Why McDonald's Franchisees Are Furious About A New Company Rule

Update 5/12/22: This story has been updated to include a statement from McDonald's.

Multi-billion-dollar businesses might seem like well-oiled machines on the surface, but that's rarely the case. In fact, one might find that the mega-brands that frequently update their offerings are the ones that bring in the most business. 

Take McDonald's, which recently won the approval of one of its most influential adversaries, PETA, by introducing the meat-free McPlant to its burger menu. Likewise, the notion of swapping out the old for the new is at the center of Subway's ongoing "Eat Fresh Refresh" campaign, which has come with massive menu changes and a spate of new commercials that feature NBA stars like Steph Curry

When a chain tries to refresh operations within its individual franchises, however, things can get tricky — like that time a Starbucks manager allegedly threatened to cut workers' hours if they failed to "engage customers" (via Reddit). Similarly, a corporate plan to drive sales by targeting customer service and store operations is causing anger and apprehension among franchisees of the Golden Arches, reports CNBC.

The forthcoming grading system may 'kill morale,' says one franchisee

McDonald's forthcoming Operations PACE (Performance and Customer Excellence) plan is described by CNBC as a "grading system" for the fast-food chain's locations, of which there are roughly 13,000 in the United States. Set to launch in January 2023, the system is designed to bring a "new approach that supports achieving our growth plan objectives." A McDonald's rep told Mashed, "We must remain laser-focused on maintaining our world-famous standards of excellence in our restaurants."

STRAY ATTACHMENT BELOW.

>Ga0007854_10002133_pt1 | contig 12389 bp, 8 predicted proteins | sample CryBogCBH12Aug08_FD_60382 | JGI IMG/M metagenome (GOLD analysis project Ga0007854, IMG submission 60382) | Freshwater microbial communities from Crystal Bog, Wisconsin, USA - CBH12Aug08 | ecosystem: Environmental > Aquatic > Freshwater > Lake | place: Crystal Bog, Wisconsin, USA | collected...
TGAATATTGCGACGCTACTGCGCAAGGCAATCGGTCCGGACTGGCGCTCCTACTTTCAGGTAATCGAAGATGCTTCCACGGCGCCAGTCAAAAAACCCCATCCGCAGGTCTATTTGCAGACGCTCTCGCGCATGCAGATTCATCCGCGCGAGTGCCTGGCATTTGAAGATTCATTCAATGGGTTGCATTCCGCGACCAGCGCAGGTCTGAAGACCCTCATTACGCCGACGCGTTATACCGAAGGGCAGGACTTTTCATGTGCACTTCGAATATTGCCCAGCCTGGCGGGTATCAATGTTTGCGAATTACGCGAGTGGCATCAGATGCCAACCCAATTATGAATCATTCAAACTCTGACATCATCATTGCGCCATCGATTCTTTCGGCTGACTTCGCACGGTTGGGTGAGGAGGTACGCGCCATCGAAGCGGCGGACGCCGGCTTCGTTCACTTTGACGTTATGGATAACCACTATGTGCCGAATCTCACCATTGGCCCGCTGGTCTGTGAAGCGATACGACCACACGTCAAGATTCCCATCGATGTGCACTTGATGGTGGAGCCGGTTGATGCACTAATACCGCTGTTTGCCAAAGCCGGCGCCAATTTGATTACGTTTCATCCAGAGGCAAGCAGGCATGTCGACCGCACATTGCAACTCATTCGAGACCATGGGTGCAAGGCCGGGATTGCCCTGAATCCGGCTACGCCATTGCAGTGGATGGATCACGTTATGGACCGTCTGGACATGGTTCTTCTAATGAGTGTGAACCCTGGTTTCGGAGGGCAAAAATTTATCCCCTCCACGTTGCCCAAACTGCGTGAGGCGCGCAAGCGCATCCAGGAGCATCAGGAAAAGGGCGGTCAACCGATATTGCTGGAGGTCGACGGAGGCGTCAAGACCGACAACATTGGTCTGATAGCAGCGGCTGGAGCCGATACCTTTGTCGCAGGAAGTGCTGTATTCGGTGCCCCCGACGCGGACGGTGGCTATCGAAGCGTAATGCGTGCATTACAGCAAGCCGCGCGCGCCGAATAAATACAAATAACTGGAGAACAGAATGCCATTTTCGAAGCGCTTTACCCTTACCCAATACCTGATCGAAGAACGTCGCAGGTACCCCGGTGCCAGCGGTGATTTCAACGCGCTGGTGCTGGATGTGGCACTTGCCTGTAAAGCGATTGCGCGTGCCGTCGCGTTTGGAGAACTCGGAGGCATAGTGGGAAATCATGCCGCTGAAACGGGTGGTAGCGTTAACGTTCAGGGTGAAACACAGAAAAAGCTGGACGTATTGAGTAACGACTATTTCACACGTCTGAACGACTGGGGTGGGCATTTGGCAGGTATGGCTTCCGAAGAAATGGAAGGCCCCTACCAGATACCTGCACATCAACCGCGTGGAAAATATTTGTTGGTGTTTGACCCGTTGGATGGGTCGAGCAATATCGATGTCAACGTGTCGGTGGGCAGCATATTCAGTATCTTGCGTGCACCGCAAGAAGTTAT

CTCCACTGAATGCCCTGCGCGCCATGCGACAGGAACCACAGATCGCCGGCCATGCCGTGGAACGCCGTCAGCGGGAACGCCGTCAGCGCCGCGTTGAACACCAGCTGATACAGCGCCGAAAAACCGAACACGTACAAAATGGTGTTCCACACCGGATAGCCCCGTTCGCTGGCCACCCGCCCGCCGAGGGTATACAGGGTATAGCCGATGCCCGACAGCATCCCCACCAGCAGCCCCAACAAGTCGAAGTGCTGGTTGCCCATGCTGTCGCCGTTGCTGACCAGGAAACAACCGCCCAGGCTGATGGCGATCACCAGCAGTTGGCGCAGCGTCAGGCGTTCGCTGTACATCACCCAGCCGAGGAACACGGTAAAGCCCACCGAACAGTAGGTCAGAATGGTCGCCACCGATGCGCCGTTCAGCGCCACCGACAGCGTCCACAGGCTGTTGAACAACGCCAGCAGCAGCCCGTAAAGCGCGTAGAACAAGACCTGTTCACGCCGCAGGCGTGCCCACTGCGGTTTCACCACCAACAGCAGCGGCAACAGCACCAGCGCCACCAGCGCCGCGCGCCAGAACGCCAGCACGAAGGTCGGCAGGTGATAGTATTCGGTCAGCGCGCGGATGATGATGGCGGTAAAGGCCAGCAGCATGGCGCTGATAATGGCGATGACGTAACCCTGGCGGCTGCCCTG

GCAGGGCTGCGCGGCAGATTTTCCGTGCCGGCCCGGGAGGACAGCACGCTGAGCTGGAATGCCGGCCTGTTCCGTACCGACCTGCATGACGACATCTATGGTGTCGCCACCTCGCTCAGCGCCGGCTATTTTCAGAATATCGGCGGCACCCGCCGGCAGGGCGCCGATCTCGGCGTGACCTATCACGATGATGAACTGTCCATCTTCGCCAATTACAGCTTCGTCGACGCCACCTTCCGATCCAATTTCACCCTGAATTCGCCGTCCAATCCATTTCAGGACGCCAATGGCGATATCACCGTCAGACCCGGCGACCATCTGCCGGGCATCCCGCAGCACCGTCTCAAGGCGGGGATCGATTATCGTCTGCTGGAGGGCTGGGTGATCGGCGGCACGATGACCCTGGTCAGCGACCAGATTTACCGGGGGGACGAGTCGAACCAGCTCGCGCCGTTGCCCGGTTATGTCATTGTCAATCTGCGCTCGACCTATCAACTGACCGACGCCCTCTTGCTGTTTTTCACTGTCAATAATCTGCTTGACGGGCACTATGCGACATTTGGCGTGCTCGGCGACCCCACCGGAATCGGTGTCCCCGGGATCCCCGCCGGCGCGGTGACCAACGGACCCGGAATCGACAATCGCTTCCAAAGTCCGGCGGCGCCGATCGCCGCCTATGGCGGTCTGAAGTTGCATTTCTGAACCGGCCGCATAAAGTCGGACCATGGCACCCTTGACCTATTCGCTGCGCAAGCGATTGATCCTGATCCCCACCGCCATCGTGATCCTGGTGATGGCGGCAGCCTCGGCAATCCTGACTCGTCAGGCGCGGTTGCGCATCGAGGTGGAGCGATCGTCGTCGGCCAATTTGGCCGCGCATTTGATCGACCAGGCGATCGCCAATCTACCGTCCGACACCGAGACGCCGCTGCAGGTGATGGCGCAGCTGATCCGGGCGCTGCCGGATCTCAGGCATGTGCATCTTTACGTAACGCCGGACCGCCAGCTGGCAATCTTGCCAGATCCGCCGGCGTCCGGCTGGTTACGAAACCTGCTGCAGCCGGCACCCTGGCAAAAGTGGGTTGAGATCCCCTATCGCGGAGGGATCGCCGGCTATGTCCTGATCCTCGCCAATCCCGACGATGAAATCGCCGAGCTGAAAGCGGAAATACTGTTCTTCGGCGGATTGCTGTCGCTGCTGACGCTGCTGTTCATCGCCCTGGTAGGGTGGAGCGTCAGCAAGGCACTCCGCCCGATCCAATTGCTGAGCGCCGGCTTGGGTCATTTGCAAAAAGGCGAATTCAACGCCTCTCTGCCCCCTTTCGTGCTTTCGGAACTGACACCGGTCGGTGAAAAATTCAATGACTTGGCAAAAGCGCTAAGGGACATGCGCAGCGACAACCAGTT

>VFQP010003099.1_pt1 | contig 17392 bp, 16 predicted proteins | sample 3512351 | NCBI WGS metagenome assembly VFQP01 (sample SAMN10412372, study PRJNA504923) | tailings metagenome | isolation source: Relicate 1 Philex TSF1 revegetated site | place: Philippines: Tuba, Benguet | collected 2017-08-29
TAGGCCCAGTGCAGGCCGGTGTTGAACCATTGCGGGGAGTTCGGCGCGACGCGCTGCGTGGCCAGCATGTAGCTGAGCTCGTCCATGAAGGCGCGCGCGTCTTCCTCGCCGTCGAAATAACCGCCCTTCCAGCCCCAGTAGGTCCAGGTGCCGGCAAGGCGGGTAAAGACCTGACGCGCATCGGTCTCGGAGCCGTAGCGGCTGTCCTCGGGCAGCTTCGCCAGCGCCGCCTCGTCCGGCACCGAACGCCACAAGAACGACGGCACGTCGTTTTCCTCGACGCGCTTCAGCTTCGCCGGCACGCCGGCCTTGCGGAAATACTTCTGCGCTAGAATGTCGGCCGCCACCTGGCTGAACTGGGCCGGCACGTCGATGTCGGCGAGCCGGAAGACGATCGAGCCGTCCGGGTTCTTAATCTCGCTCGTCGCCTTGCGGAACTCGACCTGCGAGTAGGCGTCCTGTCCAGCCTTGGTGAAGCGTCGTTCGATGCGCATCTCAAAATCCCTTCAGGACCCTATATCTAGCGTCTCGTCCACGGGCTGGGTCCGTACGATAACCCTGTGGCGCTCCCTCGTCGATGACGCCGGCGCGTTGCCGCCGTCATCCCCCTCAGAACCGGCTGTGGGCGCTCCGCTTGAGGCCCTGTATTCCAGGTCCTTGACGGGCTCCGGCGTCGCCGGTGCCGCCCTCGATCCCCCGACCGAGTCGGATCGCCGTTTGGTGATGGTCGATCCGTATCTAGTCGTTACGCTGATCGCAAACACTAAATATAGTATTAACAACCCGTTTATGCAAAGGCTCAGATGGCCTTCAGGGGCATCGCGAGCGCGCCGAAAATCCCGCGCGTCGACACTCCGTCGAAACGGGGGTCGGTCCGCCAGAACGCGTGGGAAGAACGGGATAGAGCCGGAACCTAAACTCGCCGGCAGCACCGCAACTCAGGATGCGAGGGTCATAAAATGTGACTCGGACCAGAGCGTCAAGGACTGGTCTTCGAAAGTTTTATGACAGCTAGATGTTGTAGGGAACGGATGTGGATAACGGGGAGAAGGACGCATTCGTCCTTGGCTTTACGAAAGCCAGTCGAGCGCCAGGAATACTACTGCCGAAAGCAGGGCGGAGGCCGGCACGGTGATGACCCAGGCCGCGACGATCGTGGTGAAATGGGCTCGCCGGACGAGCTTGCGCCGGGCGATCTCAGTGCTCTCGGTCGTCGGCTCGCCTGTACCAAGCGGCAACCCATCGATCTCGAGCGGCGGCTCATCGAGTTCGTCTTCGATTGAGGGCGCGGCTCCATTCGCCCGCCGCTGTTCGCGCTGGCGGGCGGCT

What does that mean, exactly? For one, it will include up to 10 assessment visits per year where representatives of McDonald's and unrelated inspectors will evaluate workers both in the kitchen and at the counter. To some franchisees, the system sounds like anything but a recipe for growth. "It just kills morale, and with the current hiring environment being as tough as it is, I can't afford to lose any more people," one franchisee told CNBC. "You cannot improve things by telling my managers that they failed," said another. An internal survey conducted by the National Owners Association, which received around 500 responses, showed that a mere 3% of franchisees felt PACE's "grading curriculum" was "an accurate reflection of operations."

For its part, McDonald's said in a statement provided to Mashed, "This comprehensive performance management system, designed with ongoing input from franchisees, will offer tailored support and coaching to restaurants to help them provide a seamless McDonald's experience that will keep customers coming back."